The greatest Western film ever? New book makes a good case for ‘The Wild Bunch’
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In 1969, Western movies enjoyed their finest year in a decade before drifting onto a side trail of American culture.
There was “True Grit,” showcasing an Oscar-winning performance from the genre’s great star John Wayne. “Butch Cassidy and the Sundance Kid” had Paul Newman, Robert Redford and ’60s-style irony and cool. Sergio Leone roiled convention with the spaghetti Western “Once Upon a Time in the West.”
And there was director Sam Peckinpah’s “The Wild Bunch.” No one had seen anything like its opening and closing shootouts — bloody and balletic, bodies flying in slow motion. Coming during the Vietnam war and amid political violence at home, its visceral scenes overshadowed a story of loyalty and betrayal, sin and redemption. Critics split over whether it was outstanding or the year’s worst movie.
In his new book “The Wild Bunch: Sam Peckinpah, a Revolution in Hollywood, and the Making of a Legendary Film” (Bloomsbury, $28), writer W.K. Stratton convincingly positions it as the best Western ever made — and among the greatest of movies.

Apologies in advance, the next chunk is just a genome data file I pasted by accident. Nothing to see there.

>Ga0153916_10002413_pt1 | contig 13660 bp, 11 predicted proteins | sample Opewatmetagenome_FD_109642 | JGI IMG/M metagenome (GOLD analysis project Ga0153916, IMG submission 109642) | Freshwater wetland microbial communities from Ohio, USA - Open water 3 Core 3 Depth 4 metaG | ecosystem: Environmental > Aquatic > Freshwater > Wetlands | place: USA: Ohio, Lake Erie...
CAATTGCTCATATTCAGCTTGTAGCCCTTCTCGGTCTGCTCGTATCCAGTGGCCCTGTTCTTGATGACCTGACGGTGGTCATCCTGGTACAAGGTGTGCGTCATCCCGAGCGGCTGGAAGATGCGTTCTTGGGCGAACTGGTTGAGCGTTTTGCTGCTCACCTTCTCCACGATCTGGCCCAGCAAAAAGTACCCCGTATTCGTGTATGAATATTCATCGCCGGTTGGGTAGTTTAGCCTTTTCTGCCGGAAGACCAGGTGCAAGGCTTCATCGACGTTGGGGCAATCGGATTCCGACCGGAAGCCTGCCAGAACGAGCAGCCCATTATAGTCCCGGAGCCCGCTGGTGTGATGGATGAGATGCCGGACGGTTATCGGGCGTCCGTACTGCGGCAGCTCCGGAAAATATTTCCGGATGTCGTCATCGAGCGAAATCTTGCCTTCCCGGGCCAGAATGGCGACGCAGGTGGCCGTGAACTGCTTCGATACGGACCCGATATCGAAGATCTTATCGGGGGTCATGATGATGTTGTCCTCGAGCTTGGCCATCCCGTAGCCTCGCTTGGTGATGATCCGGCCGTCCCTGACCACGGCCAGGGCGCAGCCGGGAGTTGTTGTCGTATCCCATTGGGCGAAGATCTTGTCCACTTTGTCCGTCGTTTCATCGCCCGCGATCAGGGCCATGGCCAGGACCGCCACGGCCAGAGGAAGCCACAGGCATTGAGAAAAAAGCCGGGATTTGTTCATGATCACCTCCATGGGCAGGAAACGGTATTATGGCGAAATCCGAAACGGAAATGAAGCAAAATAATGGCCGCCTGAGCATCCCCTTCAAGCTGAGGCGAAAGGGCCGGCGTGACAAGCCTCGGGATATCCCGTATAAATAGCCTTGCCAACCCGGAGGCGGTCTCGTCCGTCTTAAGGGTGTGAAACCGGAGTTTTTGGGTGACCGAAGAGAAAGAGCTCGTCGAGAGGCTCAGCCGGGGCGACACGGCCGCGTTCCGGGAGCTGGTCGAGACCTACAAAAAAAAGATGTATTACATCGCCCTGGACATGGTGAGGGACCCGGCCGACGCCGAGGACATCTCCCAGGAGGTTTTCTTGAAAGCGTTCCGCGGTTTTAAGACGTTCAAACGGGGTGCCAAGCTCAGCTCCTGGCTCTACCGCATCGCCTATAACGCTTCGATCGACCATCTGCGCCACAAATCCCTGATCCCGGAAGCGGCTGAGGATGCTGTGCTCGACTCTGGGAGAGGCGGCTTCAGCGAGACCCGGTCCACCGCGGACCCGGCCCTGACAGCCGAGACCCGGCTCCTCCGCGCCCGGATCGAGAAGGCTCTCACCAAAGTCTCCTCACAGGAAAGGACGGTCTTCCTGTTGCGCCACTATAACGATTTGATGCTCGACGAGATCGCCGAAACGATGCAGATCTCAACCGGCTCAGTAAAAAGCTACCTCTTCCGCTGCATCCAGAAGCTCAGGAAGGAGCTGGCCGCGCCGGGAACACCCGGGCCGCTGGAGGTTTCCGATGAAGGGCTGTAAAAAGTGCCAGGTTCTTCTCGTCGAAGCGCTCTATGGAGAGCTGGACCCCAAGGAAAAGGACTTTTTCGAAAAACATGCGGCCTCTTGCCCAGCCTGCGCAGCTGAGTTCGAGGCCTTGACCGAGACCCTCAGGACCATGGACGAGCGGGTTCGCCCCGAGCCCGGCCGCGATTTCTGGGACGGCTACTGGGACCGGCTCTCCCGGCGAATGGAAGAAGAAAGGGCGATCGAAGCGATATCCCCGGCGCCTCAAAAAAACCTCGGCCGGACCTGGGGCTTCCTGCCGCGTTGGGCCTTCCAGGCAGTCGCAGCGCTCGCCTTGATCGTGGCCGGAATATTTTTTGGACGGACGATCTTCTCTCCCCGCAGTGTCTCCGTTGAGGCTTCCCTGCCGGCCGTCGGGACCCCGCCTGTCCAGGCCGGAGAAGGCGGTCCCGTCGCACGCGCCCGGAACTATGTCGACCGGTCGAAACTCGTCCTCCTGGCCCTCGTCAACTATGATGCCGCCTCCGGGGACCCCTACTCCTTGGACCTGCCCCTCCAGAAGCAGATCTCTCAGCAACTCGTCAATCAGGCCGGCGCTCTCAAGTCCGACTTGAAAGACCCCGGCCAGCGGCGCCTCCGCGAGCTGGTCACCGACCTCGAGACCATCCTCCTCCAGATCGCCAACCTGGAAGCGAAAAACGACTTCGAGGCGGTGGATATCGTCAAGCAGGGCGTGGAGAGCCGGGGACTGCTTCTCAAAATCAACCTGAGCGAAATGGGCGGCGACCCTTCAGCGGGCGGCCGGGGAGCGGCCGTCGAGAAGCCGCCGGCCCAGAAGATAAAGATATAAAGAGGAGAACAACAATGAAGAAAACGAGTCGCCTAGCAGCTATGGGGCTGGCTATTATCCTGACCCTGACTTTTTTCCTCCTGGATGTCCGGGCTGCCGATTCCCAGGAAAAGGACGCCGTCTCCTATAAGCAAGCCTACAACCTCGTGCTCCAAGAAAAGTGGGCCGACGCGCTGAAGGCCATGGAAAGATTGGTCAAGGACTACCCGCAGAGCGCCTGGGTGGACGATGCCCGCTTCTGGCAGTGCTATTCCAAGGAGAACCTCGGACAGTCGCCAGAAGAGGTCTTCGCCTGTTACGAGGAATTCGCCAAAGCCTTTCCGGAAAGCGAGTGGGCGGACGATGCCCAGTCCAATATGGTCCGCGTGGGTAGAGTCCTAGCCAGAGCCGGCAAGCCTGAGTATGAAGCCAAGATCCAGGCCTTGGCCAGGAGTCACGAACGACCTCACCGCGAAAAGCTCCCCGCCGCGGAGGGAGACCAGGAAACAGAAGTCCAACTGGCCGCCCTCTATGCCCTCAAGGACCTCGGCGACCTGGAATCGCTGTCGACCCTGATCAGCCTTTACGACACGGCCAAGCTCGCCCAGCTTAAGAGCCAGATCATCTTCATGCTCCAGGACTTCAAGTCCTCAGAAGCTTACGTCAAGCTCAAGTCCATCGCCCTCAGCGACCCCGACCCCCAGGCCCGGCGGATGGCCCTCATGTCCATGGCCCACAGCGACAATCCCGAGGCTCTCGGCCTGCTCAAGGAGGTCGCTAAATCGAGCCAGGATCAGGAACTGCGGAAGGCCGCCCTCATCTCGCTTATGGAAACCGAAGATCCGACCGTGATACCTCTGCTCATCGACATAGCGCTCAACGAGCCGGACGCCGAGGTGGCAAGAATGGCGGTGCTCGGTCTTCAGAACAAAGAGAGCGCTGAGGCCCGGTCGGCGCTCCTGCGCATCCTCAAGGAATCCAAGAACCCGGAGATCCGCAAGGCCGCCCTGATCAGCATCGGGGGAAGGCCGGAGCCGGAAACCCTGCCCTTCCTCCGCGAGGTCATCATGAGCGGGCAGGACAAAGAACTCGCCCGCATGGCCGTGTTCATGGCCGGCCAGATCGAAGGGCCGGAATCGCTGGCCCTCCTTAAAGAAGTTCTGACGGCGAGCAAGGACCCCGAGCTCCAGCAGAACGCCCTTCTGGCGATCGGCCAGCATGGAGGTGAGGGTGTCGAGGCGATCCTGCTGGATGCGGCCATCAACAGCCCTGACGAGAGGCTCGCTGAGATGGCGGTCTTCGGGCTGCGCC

A stuntman, Roy N. Sickner, imagined a story about gringo outlaws robbing a train in the United States and escaping to Mexico. Screenwriter Walon Green drew on his love of Mexican history and culture. Both wanted their wild bunch to be outlaws with a code of honor and the Mexico where they find love and death as free of cliches as possible.
So did Peckinpah, who reworked the script, cast stars of Mexican cinema for memorable roles and tried to present them as real characters, not stereotypes.
Within a month of its release, Warner Bros.-Seven Arts ordered the movie shorter to be made shorter so it could have more screenings, which sent Peckinpah into a rage. Much later, TV would show a sanitized version. Not until 1995 was a restored version rereleased.
Stratton’s most interesting perspective comes in recounting how Mexican culture influenced the movie.
Every now and then, filmmakers try to recapture the magic of the Western. Only a few recall the genre’s glory days. As one of Peckinpah’s wild bunch lamented, “Ain’t like it used to be, but it’ll do.”